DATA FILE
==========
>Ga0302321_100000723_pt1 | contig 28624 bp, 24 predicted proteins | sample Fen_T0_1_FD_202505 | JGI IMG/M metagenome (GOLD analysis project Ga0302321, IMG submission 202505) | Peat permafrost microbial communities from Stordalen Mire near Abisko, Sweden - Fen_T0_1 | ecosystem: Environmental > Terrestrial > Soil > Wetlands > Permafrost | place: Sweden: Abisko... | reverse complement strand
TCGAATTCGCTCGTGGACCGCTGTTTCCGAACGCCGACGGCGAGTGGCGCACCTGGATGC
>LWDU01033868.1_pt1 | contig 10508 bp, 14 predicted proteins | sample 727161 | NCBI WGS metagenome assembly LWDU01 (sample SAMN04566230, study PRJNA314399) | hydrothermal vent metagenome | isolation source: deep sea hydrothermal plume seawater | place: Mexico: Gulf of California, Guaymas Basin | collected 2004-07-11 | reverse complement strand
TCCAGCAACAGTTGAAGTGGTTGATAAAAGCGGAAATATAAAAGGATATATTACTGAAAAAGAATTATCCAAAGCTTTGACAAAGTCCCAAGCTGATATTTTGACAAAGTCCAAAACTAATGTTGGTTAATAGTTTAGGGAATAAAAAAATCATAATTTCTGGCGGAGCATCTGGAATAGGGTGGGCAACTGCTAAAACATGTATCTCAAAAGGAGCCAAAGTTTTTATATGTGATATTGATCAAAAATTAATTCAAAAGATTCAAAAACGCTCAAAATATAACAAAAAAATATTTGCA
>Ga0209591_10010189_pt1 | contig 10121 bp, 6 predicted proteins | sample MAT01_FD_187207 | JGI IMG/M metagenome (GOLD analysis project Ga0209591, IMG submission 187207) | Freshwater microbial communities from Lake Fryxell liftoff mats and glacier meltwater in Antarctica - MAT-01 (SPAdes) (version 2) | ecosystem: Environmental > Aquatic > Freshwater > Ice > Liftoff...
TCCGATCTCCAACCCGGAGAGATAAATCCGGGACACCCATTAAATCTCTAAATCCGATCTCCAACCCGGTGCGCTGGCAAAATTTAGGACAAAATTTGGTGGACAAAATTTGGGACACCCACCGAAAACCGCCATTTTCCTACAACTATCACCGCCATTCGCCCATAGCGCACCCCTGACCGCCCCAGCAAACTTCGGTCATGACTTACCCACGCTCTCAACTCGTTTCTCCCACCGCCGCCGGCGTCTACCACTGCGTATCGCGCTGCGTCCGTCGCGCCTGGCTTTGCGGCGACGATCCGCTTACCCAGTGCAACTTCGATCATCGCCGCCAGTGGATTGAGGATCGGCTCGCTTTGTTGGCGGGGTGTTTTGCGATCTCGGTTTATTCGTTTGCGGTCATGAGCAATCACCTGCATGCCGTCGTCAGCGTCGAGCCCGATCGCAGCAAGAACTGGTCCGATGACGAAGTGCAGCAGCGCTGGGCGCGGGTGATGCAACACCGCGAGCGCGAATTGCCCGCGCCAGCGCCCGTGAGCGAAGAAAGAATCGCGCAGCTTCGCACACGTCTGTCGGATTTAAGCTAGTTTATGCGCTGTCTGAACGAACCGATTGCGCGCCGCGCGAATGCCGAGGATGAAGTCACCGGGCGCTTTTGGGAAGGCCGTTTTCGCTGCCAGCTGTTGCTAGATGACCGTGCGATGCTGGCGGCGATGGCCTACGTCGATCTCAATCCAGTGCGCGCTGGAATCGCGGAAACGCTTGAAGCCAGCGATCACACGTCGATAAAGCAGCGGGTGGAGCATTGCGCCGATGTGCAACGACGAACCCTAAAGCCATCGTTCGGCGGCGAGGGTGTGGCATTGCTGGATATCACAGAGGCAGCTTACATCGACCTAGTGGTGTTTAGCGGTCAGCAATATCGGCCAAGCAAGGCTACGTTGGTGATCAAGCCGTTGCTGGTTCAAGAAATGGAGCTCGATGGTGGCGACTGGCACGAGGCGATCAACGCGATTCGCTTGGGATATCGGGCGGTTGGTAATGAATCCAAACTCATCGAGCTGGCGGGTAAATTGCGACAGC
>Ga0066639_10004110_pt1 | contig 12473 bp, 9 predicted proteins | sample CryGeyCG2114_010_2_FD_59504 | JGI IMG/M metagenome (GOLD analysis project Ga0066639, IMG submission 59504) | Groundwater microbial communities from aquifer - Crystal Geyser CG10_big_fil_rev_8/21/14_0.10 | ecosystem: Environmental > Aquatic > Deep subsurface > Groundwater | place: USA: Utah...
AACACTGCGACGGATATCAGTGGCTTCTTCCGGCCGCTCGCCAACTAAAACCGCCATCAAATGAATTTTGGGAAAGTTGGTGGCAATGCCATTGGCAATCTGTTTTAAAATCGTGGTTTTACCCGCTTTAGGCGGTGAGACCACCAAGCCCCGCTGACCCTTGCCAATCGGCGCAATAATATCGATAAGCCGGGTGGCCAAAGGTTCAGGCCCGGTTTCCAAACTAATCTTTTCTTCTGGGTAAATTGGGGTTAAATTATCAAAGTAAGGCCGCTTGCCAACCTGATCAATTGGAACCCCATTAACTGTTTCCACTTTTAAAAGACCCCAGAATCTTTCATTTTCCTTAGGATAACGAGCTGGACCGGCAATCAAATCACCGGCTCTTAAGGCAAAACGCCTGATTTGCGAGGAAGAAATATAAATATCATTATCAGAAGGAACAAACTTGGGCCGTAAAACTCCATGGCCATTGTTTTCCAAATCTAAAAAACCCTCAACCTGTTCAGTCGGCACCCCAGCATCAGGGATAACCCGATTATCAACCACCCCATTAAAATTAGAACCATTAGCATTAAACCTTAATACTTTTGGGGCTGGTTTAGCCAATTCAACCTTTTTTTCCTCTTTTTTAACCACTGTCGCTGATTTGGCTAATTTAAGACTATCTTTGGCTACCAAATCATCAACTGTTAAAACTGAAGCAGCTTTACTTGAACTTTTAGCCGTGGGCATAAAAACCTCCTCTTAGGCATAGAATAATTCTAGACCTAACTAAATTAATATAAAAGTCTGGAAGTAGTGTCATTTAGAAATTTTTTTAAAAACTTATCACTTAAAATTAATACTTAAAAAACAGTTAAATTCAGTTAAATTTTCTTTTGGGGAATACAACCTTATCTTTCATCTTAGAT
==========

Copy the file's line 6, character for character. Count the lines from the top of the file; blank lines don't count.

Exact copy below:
TCCGATCTCCAACCCGGAGAGATAAATCCGGGACACCCATTAAATCTCTAAATCCGATCTCCAACCCGGTGCGCTGGCAAAATTTAGGACAAAATTTGGTGGACAAAATTTGGGACACCCACCGAAAACCGCCATTTTCCTACAACTATCACCGCCATTCGCCCATAGCGCACCCCTGACCGCCCCAGCAAACTTCGGTCATGACTTACCCACGCTCTCAACTCGTTTCTCCCACCGCCGCCGGCGTCTACCACTGCGTATCGCGCTGCGTCCGTCGCGCCTGGCTTTGCGGCGACGATCCGCTTACCCAGTGCAACTTCGATCATCGCCGCCAGTGGATTGAGGATCGGCTCGCTTTGTTGGCGGGGTGTTTTGCGATCTCGGTTTATTCGTTTGCGGTCATGAGCAATCACCTGCATGCCGTCGTCAGCGTCGAGCCCGATCGCAGCAAGAACTGGTCCGATGACGAAGTGCAGCAGCGCTGGGCGCGGGTGATGCAACACCGCGAGCGCGAATTGCCCGCGCCAGCGCCCGTGAGCGAAGAAAGAATCGCGCAGCTTCGCACACGTCTGTCGGATTTAAGCTAGTTTATGCGCTGTCTGAACGAACCGATTGCGCGCCGCGCGAATGCCGAGGATGAAGTCACCGGGCGCTTTTGGGAAGGCCGTTTTCGCTGCCAGCTGTTGCTAGATGACCGTGCGATGCTGGCGGCGATGGCCTACGTCGATCTCAATCCAGTGCGCGCTGGAATCGCGGAAACGCTTGAAGCCAGCGATCACACGTCGATAAAGCAGCGGGTGGAGCATTGCGCCGATGTGCAACGACGAACCCTAAAGCCATCGTTCGGCGGCGAGGGTGTGGCATTGCTGGATATCACAGAGGCAGCTTACATCGACCTAGTGGTGTTTAGCGGTCAGCAATATCGGCCAAGCAAGGCTACGTTGGTGATCAAGCCGTTGCTGGTTCAAGAAATGGAGCTCGATGGTGGCGACTGGCACGAGGCGATCAACGCGATTCGCTTGGGATATCGGGCGGTTGGTAATGAATCCAAACTCATCGAGCTGGCGGGTAAATTGCGACAGC